called the zoo a “world-class family attraction” that has “been in the forefront of conservation and breeding of endangered animals. I am pleased to add my voice to the many people who will vote ‘yes,’” he said.
Ruthven, a Walnut Hills native, is also a naturalist, author and lecturer. The zoo is seeking a 0.46 renewal levy to pay for animal care and maintenance of the zoo’s buildings. It would cost the owner of a $100,000 home $9.44 a year, $1.78 more than they pay now.Thane Maynard
, zoo director called Ruthven a "great friend of the zoo and wildlife conservation."
“We especially value and appreciate John Ruthven’s endorsement and support," he said. "We know the voters of Hamilton County appreciate John Ruthven as a treasure of this community and are confident they will appreciate his support for the Zoo.”
Obama party/fundraiser Tuesday night
Anyone know of other campaigns hosting such events?
From the local Barack Obama
Join the Ohio Obama Working Group, Young Lawyers for Obama, and Ohio Generation Obama for a New Hampshire Primary Party and Fundraiser, this Tuesday from 8-11 at Sullys located in downtown Cincinnati.
NEW HAMPSHIRE PARTY
Senator Barack Obama
Tuesday January 8, 2008
SULLY’S SPORTS BAR
700 Race St.
Cincinnati, OH 45202
Suggested Donation: $25
Contributions to Obama for America are not tax deductible for federal income tax purposes. Federal law prohibits the acceptance of corporate checks.
Please make checks payable to:
Obama for America
P.O. Box 8210
Chicago, IL 60680
Robert E. Richardson, Jr. Esq.
COOK, PORTUNE & LOGOTHETIS, LPA
22 West Ninth Street
Cincinnati, Ohio 45202
513.721.0444 ext. 133
Dunkin' Donuts Welcomes Mallory
Mayor Mark Mallory speaks Tuesday at the opening of the newest D.D. in the city....Mayor Mallory Headlines Dunkin’ Donuts Grand Opening, Jan. 8
Cincinnati, OH (January, 2008) – Mayor Mark Mallory will headline grand opening festivities at the new Dunkin’ Donuts at 435 E. Martin Luther King Drive on Tuesday, Jan. 8, beginning at 10 a.m.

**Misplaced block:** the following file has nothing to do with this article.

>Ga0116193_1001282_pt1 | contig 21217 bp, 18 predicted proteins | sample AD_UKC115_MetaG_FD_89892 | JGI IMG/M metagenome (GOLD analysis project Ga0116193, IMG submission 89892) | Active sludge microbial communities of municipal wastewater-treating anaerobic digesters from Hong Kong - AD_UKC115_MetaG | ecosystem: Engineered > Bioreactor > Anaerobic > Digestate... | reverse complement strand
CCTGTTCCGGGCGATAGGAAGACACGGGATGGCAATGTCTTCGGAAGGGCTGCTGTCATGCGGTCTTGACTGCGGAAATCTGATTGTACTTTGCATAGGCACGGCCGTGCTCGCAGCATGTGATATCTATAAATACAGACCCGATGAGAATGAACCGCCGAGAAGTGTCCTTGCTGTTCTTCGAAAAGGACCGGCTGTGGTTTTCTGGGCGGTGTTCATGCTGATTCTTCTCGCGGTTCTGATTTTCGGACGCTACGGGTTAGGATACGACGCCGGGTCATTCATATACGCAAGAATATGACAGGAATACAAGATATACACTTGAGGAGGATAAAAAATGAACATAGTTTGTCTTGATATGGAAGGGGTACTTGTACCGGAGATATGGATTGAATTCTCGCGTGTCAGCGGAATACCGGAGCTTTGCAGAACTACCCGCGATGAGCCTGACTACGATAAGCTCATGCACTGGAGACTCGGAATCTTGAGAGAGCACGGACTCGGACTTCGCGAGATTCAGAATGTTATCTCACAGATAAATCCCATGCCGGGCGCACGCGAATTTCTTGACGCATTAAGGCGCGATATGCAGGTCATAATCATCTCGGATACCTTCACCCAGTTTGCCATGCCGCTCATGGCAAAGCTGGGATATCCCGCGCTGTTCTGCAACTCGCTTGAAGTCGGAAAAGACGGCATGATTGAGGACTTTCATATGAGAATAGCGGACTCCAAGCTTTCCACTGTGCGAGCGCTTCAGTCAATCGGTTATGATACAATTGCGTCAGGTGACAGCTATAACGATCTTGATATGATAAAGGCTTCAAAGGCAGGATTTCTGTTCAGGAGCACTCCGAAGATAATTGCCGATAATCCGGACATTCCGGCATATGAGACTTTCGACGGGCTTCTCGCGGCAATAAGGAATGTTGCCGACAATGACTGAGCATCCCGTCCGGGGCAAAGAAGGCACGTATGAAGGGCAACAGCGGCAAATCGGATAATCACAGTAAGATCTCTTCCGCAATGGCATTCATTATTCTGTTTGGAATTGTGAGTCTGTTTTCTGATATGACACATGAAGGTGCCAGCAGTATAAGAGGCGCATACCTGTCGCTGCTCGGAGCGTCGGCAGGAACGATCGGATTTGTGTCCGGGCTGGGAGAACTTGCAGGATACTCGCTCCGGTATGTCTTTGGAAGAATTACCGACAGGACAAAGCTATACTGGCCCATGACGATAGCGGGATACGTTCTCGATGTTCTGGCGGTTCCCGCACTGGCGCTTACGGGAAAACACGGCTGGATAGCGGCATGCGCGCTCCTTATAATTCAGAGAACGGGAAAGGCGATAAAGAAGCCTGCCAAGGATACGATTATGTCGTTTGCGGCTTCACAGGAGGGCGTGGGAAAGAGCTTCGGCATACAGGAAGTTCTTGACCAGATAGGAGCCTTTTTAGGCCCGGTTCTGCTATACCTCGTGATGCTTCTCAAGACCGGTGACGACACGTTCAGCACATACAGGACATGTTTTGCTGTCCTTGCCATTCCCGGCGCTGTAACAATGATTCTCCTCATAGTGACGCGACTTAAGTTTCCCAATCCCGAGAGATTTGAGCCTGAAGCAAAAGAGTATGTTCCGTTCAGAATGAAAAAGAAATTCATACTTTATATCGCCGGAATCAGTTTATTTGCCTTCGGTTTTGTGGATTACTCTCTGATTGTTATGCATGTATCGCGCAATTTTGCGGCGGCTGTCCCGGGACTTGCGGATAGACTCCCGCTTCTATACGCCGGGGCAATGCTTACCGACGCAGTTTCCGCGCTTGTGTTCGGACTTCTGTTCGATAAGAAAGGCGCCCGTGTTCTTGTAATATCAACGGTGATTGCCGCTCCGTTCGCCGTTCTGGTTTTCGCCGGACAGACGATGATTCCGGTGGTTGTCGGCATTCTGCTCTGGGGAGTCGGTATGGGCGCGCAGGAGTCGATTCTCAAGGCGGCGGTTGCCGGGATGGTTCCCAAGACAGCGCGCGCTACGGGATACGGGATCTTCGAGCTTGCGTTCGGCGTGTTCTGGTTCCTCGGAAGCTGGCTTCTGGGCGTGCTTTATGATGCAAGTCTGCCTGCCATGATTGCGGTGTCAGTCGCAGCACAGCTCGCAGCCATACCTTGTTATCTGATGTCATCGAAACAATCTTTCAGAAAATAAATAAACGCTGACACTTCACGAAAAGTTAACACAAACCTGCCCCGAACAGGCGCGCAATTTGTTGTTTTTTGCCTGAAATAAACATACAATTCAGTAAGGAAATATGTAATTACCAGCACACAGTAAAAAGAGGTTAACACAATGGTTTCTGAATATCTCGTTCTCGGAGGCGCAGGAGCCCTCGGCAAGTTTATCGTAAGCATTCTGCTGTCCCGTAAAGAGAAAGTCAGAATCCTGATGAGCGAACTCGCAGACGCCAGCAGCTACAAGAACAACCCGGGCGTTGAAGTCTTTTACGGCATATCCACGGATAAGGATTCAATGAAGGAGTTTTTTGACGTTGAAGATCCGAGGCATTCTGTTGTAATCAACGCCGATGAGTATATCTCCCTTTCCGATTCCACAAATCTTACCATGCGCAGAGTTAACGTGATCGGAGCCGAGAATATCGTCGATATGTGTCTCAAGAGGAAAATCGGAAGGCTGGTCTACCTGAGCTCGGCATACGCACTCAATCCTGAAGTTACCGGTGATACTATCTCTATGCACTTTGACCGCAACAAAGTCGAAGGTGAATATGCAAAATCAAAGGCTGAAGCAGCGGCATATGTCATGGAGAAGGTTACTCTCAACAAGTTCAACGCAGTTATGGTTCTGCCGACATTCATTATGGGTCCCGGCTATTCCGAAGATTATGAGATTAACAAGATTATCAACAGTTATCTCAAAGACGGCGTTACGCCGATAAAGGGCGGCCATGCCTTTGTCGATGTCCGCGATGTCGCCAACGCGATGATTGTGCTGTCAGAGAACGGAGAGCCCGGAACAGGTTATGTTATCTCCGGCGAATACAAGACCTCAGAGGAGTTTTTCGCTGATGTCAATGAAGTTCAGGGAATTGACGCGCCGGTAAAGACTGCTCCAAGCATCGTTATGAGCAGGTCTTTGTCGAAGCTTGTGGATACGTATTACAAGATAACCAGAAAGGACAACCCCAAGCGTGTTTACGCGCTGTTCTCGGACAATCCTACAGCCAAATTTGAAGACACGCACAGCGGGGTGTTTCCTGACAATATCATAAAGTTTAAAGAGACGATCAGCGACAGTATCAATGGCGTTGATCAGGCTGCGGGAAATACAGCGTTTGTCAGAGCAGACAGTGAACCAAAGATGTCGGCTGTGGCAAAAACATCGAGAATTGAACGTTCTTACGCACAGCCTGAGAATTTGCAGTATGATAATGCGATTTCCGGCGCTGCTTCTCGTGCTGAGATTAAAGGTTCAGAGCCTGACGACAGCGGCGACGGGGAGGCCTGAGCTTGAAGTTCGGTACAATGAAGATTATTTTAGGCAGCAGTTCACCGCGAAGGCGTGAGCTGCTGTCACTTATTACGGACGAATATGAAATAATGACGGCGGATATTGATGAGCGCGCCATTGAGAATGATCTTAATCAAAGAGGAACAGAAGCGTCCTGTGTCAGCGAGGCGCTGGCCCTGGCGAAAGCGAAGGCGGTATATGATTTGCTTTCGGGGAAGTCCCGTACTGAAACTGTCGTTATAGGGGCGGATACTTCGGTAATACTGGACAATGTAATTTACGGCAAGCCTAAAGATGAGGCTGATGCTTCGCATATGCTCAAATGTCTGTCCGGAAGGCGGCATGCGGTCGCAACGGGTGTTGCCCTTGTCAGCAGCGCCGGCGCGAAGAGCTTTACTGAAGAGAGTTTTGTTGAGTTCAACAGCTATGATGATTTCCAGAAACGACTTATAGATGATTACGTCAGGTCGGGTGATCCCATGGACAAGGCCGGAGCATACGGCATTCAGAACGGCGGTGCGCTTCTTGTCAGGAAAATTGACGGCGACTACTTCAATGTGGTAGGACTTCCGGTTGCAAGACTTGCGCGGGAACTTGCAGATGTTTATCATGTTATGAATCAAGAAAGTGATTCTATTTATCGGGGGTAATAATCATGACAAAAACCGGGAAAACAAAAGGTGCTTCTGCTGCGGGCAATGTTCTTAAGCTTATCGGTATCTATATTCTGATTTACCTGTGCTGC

Joining the Mayor will be Uptown Consortium Executive Director Tony Brown and Habitat for Humanity Executive Director Tom Salzbrun. The Withrow University High School Marching Band will perform, and restaurant owner and operator Michael Rielly will officiate.
The restaurant opened its doors for business just before Christmas, but planned the Jan. 8 event to officially commemorate the launch of the brand’s 30-store expansion in the Cincinnati market over the next three years. The opening also marks the introduction of the new all-day design and menu including pizzas and flatbread sandwiches.
The new restaurant’s design, reminiscent of company roots that date back nearly 60 years, features contemporary elements to give Dunkin’ Donuts a new, modernized appearance. Highlights include an updated image featuring a new logo, a drive-thru window, and stylized seating.
Michael Rielly, born and raised in Cincinnati, will present a check to Habitat for Humanity and announce a partnership that will support various local building projects.
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About Dunkin' Donuts
Founded in 1950, today Dunkin' Donuts is the number one retailer of hot regular coffee-by-the-cup in America, selling 2.7 million cups a day, nearly one billion cups a year. Dunkin’ Donuts is also the largest coffee and baked goods chain in the world and sells more hot regular coffee, iced coffee, donuts, and bagels than any other quick service restaurant in America. Dunkin' Donuts has more than 7,200 restaurants in 31 countries worldwide. Based in Canton, Massachusetts, Dunkin’ Donuts is a subsidiary of Dunkin’ Brands, Inc. For more information, visit http://www.blogger.com/www.DunkinDonuts.com